Somewhere over the Mekong Delta we crossed from Vietnamese into Cambodian airspace. It’s only a 40-minute flight from Ho Chi Minh City to Phnom Penh but it spans one of the most historically volatile regions in all of Southeast Asia. Back in the 18 th century, before the Vietnamese annexed it, the rich agricultural land of the Delta was part of the Khmer Kingdom. Since then Cambodia’s border has been buffeted by war, violated by its Thai and Vietnamese neighbours, and ignored by foreign powers.
As we begin our descent into Phnom Penh I get a fleeting glimpse of the mighty Mekong River that runs through the centre of the city. Moments later a friendly immigration officer welcomes us to Cambodia and takes only a few minutes to process our visas. Kosal, a stocky, dark skinned fellow in his early 40s greets us with a big smile. He will be our guide in Phnom Penh. The trip to our hotel takes us past stately French Colonial houses, some restored, others crumbling into ruin. Built 100 years ago when Cambodia was part of French Indochina, they now stand side by side with Art Deco mansions that once belonged to officials of Prince Norodom Sihanouk’s pre revolutionary government.
The traffic, a mix of tuk tuks, motorbikes, and pickups, is less frantic than that in Ho Chi Minh and, perhaps because it is smaller, the pace of life seems more relaxed. After a sumptuous dinner at the Amoc Cafe we return to the Juliana Hotel, order a drink from the bar, and settle down at a table in the lush poolside garden. It’s hard to imagine that 33 years ago foreigners like us were banned from the country and the people of Phnom Penh were fleeing their city in terror, abandoning their homes, shops, and most of their possessions to a handful of Khmer Rouge soldiers.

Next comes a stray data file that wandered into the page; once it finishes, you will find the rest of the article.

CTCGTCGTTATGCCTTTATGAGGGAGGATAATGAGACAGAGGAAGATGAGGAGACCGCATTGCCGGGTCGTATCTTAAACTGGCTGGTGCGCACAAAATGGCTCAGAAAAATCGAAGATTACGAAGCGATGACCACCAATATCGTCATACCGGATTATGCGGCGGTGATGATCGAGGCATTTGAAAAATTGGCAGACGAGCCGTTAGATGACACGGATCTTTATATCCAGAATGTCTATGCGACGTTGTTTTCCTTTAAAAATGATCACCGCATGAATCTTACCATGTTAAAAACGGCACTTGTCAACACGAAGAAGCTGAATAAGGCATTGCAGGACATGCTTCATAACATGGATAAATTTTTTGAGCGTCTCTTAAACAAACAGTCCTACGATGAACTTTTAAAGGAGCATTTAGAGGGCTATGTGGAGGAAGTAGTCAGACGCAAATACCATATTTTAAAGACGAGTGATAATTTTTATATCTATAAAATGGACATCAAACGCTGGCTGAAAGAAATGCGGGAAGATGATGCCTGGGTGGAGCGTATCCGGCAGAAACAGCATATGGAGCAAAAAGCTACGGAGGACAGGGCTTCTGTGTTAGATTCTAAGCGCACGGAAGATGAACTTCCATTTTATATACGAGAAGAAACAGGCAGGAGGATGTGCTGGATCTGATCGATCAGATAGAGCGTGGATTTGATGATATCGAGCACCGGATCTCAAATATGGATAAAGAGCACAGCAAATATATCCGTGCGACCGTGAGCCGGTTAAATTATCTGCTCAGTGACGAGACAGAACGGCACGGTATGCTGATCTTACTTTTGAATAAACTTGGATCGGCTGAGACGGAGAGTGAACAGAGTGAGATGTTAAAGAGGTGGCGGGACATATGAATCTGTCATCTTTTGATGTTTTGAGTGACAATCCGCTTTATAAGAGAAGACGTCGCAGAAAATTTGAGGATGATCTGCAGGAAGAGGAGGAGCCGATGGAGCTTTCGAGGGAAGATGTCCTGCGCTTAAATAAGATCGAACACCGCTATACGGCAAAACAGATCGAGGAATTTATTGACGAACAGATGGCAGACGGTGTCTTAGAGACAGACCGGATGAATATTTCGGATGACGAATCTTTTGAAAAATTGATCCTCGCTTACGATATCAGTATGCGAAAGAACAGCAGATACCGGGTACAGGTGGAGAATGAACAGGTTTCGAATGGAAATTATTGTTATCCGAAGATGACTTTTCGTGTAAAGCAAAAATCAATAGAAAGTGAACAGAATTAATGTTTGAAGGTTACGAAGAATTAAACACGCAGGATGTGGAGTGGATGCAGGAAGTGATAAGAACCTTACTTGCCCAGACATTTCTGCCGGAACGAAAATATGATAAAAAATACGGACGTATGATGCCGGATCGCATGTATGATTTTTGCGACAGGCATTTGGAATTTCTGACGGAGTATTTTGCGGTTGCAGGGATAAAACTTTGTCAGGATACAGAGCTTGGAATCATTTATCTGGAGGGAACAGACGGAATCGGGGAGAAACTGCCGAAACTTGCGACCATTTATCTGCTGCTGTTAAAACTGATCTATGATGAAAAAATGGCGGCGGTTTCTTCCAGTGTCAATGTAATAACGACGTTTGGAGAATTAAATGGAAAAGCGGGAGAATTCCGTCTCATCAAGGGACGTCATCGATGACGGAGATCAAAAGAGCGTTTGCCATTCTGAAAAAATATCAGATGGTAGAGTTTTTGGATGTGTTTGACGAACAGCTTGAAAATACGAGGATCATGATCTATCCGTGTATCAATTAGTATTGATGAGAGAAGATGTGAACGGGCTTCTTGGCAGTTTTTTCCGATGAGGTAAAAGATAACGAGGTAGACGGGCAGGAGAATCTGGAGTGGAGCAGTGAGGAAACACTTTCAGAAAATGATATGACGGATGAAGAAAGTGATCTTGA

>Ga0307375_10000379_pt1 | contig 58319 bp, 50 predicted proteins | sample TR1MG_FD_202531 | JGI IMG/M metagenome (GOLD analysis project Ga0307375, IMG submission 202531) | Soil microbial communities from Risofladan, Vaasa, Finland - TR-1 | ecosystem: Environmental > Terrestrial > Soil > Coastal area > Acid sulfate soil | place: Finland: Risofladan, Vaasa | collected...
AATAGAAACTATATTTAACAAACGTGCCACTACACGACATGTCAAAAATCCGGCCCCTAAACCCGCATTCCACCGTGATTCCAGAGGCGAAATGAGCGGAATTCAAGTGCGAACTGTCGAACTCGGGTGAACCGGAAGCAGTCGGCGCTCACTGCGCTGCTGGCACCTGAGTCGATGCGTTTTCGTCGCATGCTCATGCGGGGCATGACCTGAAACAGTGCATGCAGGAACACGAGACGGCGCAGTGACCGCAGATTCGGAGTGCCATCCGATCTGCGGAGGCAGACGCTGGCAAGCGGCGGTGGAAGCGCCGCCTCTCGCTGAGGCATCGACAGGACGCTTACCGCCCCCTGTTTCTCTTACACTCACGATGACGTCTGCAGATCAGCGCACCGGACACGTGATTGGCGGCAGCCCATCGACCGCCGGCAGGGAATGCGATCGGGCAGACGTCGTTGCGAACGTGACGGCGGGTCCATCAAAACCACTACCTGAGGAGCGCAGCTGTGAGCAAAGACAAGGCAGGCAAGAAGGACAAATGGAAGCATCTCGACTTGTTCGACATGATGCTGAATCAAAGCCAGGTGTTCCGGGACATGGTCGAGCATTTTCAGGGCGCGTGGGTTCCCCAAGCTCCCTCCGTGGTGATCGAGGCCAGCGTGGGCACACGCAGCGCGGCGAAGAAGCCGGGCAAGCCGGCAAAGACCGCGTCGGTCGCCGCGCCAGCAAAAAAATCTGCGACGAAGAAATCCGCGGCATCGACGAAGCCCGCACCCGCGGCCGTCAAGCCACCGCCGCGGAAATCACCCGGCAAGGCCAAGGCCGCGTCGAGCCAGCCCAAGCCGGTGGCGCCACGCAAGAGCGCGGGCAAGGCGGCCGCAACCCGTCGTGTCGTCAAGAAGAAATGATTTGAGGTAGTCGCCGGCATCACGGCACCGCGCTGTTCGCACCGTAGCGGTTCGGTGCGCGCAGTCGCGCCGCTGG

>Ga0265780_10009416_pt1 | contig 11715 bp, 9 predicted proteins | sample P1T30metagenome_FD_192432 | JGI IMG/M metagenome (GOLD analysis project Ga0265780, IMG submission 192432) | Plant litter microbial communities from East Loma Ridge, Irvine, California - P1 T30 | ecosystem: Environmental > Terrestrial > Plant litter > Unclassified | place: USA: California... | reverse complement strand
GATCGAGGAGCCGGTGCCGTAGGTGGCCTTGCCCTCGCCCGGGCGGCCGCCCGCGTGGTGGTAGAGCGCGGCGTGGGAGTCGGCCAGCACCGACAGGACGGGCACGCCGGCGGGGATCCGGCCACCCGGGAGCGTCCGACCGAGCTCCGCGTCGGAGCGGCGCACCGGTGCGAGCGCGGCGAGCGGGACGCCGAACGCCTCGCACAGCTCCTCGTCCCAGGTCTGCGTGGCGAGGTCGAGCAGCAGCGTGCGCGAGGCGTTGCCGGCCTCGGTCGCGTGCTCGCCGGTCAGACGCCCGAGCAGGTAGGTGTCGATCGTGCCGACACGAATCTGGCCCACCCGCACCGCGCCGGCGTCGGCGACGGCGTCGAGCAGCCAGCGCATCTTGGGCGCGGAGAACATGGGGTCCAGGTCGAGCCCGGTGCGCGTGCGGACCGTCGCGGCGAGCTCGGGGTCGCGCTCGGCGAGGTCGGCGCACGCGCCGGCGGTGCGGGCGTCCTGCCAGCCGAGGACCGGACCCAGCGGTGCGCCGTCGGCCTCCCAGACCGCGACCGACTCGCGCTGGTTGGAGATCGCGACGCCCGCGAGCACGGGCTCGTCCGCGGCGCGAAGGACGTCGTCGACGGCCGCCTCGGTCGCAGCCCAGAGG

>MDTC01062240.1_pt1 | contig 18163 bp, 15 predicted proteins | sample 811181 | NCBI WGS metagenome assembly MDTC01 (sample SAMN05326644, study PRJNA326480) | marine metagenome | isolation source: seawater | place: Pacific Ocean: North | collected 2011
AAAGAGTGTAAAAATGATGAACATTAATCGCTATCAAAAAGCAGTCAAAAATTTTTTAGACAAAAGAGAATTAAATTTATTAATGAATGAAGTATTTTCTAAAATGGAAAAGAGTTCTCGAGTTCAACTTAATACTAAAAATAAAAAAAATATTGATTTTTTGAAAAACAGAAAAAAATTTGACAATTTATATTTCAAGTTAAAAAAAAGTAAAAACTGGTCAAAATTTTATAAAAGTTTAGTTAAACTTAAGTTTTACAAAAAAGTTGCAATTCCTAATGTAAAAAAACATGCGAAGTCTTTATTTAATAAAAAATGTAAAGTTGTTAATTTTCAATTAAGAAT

In her book First They Killed My Father (Harper Collins), Loung Ung describes the day the soldiers arrived and ordered everyone to leave on the pretense that the U.S. was about to bomb the city. “You can return in three days,” they were told. It was the first of many lies designed to control the terrified people. At checkpoints outside the city the Khmer soldiers offered good jobs to anyone who had worked for the Lon Noi government. Those who identified themselves were killed. The others became virtual slaves in work camps and rural communes where many died of starvation and disease.
I asked Kosal if he remembered that terrible time. “Yes,” he replied, “my experience was very similar to that of Loung Ung. Almost every family in Cambodia was affected one way or another by Khmer Rouge violence. They killed three members of my family and I have lost track of the others.”